Despite an assertively nationalistic parade on Thursday, and a new “Victory” long weekend to commemorate the end of what it calls the “War of Resistance against Japanese Aggression”—also known as WWII—not all Chinese citizens have spent this latest holiday expressing their patriotism.
In fact, in an almost direct, if not deliberate, defiance of the Victory weekend’s intention, the number of Chinese people that opted to travel to Japan on this time off nearly doubled from the same period a year ago. A recent Japan Today article cites Ctrip.com—China’s top travel website—as saying that 2013 people booked flights to Japan for the Victory weekend, much more than last year’s total of 1164. It also cites tourism industry insiders who attribute that increase in visitors to a favorable currency exchange rate in Japan for Chinese travelers, eased visa rules, the short flight compared to other Asian tourist destinations, and Japan’s much-vaunted hospitality and safety.
Those attributes stand in stark contrast to the Victory weekend parade held in Beijing on Thursday, which featured an array of military vehicles and marching soldiers, along with spectators holding up banners with slogans about the invading Japanese army’s defeat. Chinese television networks have also played a steady stream of documentaries about the war, and a lavish opera depicting its soldiers’ service.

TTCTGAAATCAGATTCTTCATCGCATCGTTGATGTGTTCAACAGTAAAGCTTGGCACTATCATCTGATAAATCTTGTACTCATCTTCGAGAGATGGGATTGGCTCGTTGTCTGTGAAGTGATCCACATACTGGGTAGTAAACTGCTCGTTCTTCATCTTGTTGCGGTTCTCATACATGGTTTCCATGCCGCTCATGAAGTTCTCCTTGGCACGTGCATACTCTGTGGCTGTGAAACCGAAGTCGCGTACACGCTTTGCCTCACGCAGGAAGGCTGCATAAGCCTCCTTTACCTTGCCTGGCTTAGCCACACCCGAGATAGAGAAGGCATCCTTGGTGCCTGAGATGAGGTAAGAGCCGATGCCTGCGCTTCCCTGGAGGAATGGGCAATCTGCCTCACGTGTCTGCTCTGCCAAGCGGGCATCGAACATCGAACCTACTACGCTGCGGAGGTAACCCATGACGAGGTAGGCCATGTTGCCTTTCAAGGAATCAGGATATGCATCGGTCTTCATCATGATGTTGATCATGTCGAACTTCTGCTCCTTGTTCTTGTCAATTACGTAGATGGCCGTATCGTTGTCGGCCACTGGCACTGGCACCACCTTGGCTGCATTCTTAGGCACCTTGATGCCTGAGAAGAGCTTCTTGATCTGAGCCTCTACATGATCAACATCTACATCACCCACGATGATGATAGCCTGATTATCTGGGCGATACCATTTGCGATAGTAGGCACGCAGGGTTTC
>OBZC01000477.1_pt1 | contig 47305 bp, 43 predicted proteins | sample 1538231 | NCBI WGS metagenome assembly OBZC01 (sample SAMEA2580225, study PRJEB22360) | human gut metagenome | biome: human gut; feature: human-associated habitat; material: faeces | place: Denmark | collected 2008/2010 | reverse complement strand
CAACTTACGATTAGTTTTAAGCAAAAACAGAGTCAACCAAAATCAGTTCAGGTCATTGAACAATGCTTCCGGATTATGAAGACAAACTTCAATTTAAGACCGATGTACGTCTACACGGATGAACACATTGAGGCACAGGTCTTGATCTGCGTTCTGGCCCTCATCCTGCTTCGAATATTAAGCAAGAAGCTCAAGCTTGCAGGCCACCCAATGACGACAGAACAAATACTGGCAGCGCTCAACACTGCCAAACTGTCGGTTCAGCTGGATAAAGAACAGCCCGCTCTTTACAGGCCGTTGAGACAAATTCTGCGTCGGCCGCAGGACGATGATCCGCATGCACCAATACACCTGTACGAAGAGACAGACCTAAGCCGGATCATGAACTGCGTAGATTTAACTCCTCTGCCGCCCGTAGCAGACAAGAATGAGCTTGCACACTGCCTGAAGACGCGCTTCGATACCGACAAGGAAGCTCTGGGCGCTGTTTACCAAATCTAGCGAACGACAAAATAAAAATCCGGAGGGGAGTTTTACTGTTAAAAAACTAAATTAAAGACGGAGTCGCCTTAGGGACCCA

The increased tourism also appears to be the sole reason for optimism in regards to the two Asian nation’s strained relations. On Thursday Quartz reported on a new poll that showed only 12 percent of Chinese have favorable views of Japan, the lowest of any nation in the region. Japanese citizens’ had an even more dismal view of China, with only nine percent of its citizens holding a postive view of its rival. But that article also noted tourism is a bright spot in the two countries’ otherwise dismal relations, citing the Ctrip data for the increase in Chinese travelers to Japan over the Victory weekend as well as a total number of 2.76 million Chinese visitors to Japan in the first six months of 2015, a record breaking total that more than doubles last year’s figure.
Image of the first group of independent Chinese tourists arrives at Narita International Airport near Tokyo, Japan, July 8, 2009 via China Daily